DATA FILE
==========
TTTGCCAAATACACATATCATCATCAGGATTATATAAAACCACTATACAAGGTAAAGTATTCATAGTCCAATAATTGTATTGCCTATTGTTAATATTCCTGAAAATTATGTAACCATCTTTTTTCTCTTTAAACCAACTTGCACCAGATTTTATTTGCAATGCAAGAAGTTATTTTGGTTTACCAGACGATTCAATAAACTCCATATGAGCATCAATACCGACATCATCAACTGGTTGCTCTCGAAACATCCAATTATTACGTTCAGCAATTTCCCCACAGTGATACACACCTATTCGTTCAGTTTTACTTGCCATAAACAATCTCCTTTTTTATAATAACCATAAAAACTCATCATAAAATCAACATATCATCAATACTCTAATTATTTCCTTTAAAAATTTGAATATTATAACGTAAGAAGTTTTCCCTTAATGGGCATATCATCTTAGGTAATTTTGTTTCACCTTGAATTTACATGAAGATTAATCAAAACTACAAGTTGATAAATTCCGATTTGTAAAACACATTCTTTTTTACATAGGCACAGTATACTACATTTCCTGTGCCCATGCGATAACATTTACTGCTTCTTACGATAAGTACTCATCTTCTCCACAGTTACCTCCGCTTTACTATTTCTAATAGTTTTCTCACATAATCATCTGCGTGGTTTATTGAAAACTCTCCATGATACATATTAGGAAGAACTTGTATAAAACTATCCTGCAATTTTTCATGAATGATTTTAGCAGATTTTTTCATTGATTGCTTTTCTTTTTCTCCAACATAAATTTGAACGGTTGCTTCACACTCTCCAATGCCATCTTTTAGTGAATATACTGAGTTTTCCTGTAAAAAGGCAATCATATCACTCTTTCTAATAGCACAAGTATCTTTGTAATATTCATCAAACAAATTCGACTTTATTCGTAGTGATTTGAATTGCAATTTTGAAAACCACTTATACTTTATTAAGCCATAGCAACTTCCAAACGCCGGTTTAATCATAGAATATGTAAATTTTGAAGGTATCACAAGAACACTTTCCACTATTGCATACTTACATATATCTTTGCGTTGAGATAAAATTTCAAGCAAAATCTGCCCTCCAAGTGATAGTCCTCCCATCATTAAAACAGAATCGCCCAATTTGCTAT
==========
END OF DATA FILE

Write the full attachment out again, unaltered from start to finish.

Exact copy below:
TTTGCCAAATACACATATCATCATCAGGATTATATAAAACCACTATACAAGGTAAAGTATTCATAGTCCAATAATTGTATTGCCTATTGTTAATATTCCTGAAAATTATGTAACCATCTTTTTTCTCTTTAAACCAACTTGCACCAGATTTTATTTGCAATGCAAGAAGTTATTTTGGTTTACCAGACGATTCAATAAACTCCATATGAGCATCAATACCGACATCATCAACTGGTTGCTCTCGAAACATCCAATTATTACGTTCAGCAATTTCCCCACAGTGATACACACCTATTCGTTCAGTTTTACTTGCCATAAACAATCTCCTTTTTTATAATAACCATAAAAACTCATCATAAAATCAACATATCATCAATACTCTAATTATTTCCTTTAAAAATTTGAATATTATAACGTAAGAAGTTTTCCCTTAATGGGCATATCATCTTAGGTAATTTTGTTTCACCTTGAATTTACATGAAGATTAATCAAAACTACAAGTTGATAAATTCCGATTTGTAAAACACATTCTTTTTTACATAGGCACAGTATACTACATTTCCTGTGCCCATGCGATAACATTTACTGCTTCTTACGATAAGTACTCATCTTCTCCACAGTTACCTCCGCTTTACTATTTCTAATAGTTTTCTCACATAATCATCTGCGTGGTTTATTGAAAACTCTCCATGATACATATTAGGAAGAACTTGTATAAAACTATCCTGCAATTTTTCATGAATGATTTTAGCAGATTTTTTCATTGATTGCTTTTCTTTTTCTCCAACATAAATTTGAACGGTTGCTTCACACTCTCCAATGCCATCTTTTAGTGAATATACTGAGTTTTCCTGTAAAAAGGCAATCATATCACTCTTTCTAATAGCACAAGTATCTTTGTAATATTCATCAAACAAATTCGACTTTATTCGTAGTGATTTGAATTGCAATTTTGAAAACCACTTATACTTTATTAAGCCATAGCAACTTCCAAACGCCGGTTTAATCATAGAATATGTAAATTTTGAAGGTATCACAAGAACACTTTCCACTATTGCATACTTACATATATCTTTGCGTTGAGATAAAATTTCAAGCAAAATCTGCCCTCCAAGTGATAGTCCTCCCATCATTAAAACAGAATCGCCCAATTTGCTAT